We hate to say this but, we told you so. On February 27th we published an article with the title Recession is Imminent: We Need A Travel Ban NOW and predicted a US recession when the S&P 500 Index was trading at the 3150 level. We also told you to short the market and buy long-term Treasury bonds. Our article also called for a total international travel ban. While we were warning you, President Trump minimized the threat and failed to act promptly. As a result of his inaction, we will now experience a deeper recession (see why hell is coming).
In these volatile markets we scrutinize hedge fund filings to get a reading on which direction each stock might be going. Keeping this in mind, let’s take a look at whether Box, Inc. (NYSE:BOX) is a good investment right now. We check hedge fund and billionaire investor sentiment before delving into hours of research. Hedge funds spend millions of dollars on Ivy League graduates, unconventional data sources, expert networks, and get tips from investment bankers and industry insiders. Sure they sometimes fail miserably, but their consensus stock picks historically outperformed the market after adjusting for known risk factors.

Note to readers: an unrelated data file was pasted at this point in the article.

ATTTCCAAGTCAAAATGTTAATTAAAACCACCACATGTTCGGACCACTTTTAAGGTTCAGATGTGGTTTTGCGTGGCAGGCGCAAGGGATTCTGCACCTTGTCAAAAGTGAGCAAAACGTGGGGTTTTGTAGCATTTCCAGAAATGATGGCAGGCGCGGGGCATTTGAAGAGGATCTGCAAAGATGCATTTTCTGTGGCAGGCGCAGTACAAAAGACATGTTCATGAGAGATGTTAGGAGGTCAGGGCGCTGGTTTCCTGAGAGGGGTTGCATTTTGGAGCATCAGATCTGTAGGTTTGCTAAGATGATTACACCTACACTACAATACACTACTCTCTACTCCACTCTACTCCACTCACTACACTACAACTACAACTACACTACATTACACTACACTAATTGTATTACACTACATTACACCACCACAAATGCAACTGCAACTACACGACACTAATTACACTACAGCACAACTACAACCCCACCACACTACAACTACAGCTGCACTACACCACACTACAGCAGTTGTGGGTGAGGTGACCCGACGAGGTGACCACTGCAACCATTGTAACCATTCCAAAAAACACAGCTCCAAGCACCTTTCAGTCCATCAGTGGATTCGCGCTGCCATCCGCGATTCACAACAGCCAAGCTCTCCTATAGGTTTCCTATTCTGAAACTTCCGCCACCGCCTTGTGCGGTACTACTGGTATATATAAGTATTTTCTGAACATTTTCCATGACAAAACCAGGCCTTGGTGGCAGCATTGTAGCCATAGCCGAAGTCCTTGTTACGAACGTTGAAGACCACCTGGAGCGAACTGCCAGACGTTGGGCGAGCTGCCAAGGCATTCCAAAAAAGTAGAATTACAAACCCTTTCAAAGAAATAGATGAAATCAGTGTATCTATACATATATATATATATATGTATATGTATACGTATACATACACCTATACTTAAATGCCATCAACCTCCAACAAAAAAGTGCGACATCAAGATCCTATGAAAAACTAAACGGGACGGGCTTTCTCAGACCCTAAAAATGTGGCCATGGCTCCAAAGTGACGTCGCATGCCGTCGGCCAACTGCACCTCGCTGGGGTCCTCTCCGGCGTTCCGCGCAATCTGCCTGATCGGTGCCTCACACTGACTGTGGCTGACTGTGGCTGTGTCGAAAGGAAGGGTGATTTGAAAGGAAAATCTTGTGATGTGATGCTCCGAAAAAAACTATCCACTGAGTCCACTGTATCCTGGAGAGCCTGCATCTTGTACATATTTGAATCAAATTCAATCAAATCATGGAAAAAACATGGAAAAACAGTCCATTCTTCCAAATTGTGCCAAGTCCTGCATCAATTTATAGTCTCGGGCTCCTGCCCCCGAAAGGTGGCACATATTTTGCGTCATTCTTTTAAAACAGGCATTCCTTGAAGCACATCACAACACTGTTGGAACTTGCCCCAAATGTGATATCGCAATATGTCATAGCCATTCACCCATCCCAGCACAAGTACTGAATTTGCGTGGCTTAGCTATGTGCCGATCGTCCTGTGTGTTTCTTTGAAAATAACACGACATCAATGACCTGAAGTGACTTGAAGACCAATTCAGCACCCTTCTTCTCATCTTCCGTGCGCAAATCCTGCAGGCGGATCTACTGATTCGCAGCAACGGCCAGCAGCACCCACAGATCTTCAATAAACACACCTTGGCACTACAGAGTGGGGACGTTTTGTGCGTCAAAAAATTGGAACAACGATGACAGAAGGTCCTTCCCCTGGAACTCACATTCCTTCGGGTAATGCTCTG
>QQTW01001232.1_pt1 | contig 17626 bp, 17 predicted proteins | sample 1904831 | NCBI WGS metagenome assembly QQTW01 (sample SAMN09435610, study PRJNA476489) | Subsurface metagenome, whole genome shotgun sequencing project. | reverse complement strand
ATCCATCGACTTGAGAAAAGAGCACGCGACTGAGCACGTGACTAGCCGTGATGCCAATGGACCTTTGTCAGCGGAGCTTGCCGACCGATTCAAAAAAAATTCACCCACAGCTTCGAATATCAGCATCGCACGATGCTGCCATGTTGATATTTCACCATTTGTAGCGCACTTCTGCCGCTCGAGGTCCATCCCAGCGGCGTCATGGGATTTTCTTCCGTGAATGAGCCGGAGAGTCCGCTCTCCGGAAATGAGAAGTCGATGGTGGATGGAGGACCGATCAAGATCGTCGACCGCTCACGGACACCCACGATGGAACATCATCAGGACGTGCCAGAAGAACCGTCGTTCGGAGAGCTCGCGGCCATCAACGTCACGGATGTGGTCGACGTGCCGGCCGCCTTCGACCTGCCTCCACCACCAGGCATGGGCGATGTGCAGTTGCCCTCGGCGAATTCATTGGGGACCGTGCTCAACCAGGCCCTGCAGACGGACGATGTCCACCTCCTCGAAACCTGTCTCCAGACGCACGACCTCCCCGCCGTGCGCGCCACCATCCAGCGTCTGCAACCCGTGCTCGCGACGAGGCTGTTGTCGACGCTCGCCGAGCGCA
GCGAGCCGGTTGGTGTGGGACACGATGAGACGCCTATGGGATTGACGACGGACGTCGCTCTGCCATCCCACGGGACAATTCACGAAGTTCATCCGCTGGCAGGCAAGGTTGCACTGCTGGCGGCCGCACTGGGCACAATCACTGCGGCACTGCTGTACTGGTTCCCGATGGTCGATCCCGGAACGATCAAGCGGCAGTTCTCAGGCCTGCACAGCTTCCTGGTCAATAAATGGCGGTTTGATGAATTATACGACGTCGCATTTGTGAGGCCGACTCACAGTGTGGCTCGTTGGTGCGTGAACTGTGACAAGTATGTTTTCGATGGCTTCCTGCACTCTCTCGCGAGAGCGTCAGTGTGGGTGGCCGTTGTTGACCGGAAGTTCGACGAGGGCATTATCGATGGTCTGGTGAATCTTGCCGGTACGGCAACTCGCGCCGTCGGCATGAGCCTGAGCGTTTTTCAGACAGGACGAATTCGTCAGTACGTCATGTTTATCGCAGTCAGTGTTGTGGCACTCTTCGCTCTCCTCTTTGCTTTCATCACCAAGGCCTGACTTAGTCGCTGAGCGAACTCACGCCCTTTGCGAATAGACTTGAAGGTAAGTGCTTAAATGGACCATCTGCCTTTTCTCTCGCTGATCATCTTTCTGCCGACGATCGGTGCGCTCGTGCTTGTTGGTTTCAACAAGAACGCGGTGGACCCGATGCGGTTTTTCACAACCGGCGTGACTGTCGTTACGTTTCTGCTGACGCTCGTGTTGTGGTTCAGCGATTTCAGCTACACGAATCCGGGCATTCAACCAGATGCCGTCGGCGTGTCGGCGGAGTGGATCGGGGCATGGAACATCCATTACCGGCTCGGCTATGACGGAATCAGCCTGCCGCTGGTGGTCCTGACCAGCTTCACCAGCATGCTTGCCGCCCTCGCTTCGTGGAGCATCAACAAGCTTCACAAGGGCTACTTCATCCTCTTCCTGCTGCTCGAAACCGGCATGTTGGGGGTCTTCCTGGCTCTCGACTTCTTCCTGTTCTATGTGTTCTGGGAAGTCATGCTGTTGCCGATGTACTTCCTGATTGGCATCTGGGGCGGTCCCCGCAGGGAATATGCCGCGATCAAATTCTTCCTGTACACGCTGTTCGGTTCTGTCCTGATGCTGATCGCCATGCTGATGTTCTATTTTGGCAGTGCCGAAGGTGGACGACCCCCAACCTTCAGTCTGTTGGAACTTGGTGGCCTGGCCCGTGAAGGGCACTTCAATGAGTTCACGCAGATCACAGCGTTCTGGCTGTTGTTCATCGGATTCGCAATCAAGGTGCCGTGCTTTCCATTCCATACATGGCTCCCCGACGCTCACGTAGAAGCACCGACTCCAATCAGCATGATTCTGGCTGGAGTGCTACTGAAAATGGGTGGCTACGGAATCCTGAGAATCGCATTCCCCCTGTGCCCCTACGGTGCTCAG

Box, Inc. (NYSE:BOX) investors should pay attention to an increase in hedge fund sentiment in recent months. BOX was in 35 hedge funds’ portfolios at the end of the fourth quarter of 2019. There were 33 hedge funds in our database with BOX positions at the end of the previous quarter. Our calculations also showed that BOX isn’t among the 30 most popular stocks among hedge funds (click for Q4 rankings and see the video at the end of this article for Q3 rankings).